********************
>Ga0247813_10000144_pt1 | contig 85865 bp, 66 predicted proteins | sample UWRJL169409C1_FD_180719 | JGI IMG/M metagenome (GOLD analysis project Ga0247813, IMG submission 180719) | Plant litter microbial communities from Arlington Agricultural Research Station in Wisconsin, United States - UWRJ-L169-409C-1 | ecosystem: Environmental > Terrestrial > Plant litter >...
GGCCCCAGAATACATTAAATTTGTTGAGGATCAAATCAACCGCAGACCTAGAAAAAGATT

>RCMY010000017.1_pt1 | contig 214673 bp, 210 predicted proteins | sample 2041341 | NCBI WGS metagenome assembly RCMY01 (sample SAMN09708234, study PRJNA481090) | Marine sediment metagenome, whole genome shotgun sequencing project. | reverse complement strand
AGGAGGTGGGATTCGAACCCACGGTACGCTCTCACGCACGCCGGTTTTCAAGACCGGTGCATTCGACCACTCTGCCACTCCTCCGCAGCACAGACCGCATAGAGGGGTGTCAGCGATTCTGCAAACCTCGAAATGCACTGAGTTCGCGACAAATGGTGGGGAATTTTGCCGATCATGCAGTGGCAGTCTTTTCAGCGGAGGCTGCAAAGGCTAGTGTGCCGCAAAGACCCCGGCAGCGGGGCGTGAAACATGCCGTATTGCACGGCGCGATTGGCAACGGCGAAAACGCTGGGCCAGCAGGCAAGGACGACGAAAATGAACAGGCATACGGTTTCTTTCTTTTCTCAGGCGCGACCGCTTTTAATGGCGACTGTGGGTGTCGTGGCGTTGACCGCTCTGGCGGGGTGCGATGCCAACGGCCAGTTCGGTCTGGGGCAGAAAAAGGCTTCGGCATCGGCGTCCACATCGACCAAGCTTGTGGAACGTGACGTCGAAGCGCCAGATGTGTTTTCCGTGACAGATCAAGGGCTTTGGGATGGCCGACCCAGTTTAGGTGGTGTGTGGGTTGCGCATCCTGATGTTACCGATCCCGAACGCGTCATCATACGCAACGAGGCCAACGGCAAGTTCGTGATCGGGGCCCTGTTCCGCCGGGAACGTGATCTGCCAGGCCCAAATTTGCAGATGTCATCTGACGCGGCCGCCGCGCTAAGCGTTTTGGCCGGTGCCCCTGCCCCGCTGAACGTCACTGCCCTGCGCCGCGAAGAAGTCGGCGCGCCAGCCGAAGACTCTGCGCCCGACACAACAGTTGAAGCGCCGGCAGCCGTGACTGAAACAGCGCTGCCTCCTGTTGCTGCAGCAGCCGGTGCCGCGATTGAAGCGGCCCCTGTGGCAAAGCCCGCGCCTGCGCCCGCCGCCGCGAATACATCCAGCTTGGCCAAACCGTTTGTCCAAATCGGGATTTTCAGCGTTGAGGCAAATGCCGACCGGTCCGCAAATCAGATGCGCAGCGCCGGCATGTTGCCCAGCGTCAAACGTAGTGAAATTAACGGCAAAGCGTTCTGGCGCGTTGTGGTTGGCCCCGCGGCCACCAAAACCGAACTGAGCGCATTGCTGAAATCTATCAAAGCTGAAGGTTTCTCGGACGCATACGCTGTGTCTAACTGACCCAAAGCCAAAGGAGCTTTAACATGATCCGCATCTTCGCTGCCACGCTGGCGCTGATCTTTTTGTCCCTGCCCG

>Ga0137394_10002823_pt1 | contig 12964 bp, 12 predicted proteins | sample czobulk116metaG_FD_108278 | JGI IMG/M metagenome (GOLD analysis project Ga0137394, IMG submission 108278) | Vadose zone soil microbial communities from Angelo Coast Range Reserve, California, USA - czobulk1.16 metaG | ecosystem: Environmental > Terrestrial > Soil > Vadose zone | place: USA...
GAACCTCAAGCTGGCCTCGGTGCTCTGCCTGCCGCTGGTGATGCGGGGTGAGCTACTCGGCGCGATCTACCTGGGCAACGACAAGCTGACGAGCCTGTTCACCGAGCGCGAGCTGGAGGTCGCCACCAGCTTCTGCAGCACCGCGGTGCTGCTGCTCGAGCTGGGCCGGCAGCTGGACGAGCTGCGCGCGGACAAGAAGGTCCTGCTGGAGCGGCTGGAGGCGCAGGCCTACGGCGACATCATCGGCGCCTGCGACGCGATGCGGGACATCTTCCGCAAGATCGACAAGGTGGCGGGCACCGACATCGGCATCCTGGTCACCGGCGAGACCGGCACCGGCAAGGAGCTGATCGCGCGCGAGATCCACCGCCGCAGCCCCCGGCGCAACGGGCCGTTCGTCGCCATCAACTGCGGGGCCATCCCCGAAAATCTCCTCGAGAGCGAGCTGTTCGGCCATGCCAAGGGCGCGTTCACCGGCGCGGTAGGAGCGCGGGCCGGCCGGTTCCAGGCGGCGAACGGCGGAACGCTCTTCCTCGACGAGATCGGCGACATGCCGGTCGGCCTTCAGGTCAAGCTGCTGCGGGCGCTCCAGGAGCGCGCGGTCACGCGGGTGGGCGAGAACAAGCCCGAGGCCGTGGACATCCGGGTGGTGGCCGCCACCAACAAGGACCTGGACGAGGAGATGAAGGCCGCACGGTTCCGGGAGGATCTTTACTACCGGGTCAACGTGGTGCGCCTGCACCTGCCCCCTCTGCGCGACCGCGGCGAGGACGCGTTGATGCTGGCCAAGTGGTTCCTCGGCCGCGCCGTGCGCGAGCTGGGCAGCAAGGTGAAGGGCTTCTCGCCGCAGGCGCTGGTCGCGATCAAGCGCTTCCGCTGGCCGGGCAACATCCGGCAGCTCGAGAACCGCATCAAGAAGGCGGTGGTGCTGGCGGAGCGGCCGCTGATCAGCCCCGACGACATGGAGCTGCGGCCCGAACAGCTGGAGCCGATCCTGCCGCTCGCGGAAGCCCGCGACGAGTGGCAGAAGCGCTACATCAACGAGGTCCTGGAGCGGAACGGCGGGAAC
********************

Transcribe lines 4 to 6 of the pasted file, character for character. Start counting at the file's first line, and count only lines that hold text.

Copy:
AGGAGGTGGGATTCGAACCCACGGTACGCTCTCACGCACGCCGGTTTTCAAGACCGGTGCATTCGACCACTCTGCCACTCCTCCGCAGCACAGACCGCATAGAGGGGTGTCAGCGATTCTGCAAACCTCGAAATGCACTGAGTTCGCGACAAATGGTGGGGAATTTTGCCGATCATGCAGTGGCAGTCTTTTCAGCGGAGGCTGCAAAGGCTAGTGTGCCGCAAAGACCCCGGCAGCGGGGCGTGAAACATGCCGTATTGCACGGCGCGATTGGCAACGGCGAAAACGCTGGGCCAGCAGGCAAGGACGACGAAAATGAACAGGCATACGGTTTCTTTCTTTTCTCAGGCGCGACCGCTTTTAATGGCGACTGTGGGTGTCGTGGCGTTGACCGCTCTGGCGGGGTGCGATGCCAACGGCCAGTTCGGTCTGGGGCAGAAAAAGGCTTCGGCATCGGCGTCCACATCGACCAAGCTTGTGGAACGTGACGTCGAAGCGCCAGATGTGTTTTCCGTGACAGATCAAGGGCTTTGGGATGGCCGACCCAGTTTAGGTGGTGTGTGGGTTGCGCATCCTGATGTTACCGATCCCGAACGCGTCATCATACGCAACGAGGCCAACGGCAAGTTCGTGATCGGGGCCCTGTTCCGCCGGGAACGTGATCTGCCAGGCCCAAATTTGCAGATGTCATCTGACGCGGCCGCCGCGCTAAGCGTTTTGGCCGGTGCCCCTGCCCCGCTGAACGTCACTGCCCTGCGCCGCGAAGAAGTCGGCGCGCCAGCCGAAGACTCTGCGCCCGACACAACAGTTGAAGCGCCGGCAGCCGTGACTGAAACAGCGCTGCCTCCTGTTGCTGCAGCAGCCGGTGCCGCGATTGAAGCGGCCCCTGTGGCAAAGCCCGCGCCTGCGCCCGCCGCCGCGAATACATCCAGCTTGGCCAAACCGTTTGTCCAAATCGGGATTTTCAGCGTTGAGGCAAATGCCGACCGGTCCGCAAATCAGATGCGCAGCGCCGGCATGTTGCCCAGCGTCAAACGTAGTGAAATTAACGGCAAAGCGTTCTGGCGCGTTGTGGTTGGCCCCGCGGCCACCAAAACCGAACTGAGCGCATTGCTGAAATCTATCAAAGCTGAAGGTTTCTCGGACGCATACGCTGTGTCTAACTGACCCAAAGCCAAAGGAGCTTTAACATGATCCGCATCTTCGCTGCCACGCTGGCGCTGATCTTTTTGTCCCTGCCCG

>Ga0137394_10002823_pt1 | contig 12964 bp, 12 predicted proteins | sample czobulk116metaG_FD_108278 | JGI IMG/M metagenome (GOLD analysis project Ga0137394, IMG submission 108278) | Vadose zone soil microbial communities from Angelo Coast Range Reserve, California, USA - czobulk1.16 metaG | ecosystem: Environmental > Terrestrial > Soil > Vadose zone | place: USA...
GAACCTCAAGCTGGCCTCGGTGCTCTGCCTGCCGCTGGTGATGCGGGGTGAGCTACTCGGCGCGATCTACCTGGGCAACGACAAGCTGACGAGCCTGTTCACCGAGCGCGAGCTGGAGGTCGCCACCAGCTTCTGCAGCACCGCGGTGCTGCTGCTCGAGCTGGGCCGGCAGCTGGACGAGCTGCGCGCGGACAAGAAGGTCCTGCTGGAGCGGCTGGAGGCGCAGGCCTACGGCGACATCATCGGCGCCTGCGACGCGATGCGGGACATCTTCCGCAAGATCGACAAGGTGGCGGGCACCGACATCGGCATCCTGGTCACCGGCGAGACCGGCACCGGCAAGGAGCTGATCGCGCGCGAGATCCACCGCCGCAGCCCCCGGCGCAACGGGCCGTTCGTCGCCATCAACTGCGGGGCCATCCCCGAAAATCTCCTCGAGAGCGAGCTGTTCGGCCATGCCAAGGGCGCGTTCACCGGCGCGGTAGGAGCGCGGGCCGGCCGGTTCCAGGCGGCGAACGGCGGAACGCTCTTCCTCGACGAGATCGGCGACATGCCGGTCGGCCTTCAGGTCAAGCTGCTGCGGGCGCTCCAGGAGCGCGCGGTCACGCGGGTGGGCGAGAACAAGCCCGAGGCCGTGGACATCCGGGTGGTGGCCGCCACCAACAAGGACCTGGACGAGGAGATGAAGGCCGCACGGTTCCGGGAGGATCTTTACTACCGGGTCAACGTGGTGCGCCTGCACCTGCCCCCTCTGCGCGACCGCGGCGAGGACGCGTTGATGCTGGCCAAGTGGTTCCTCGGCCGCGCCGTGCGCGAGCTGGGCAGCAAGGTGAAGGGCTTCTCGCCGCAGGCGCTGGTCGCGATCAAGCGCTTCCGCTGGCCGGGCAACATCCGGCAGCTCGAGAACCGCATCAAGAAGGCGGTGGTGCTGGCGGAGCGGCCGCTGATCAGCCCCGACGACATGGAGCTGCGGCCCGAACAGCTGGAGCCGATCCTGCCGCTCGCGGAAGCCCGCGACGAGTGGCAGAAGCGCTACATCAACGAGGTCCTGGAGCGGAACGGCGGGAAC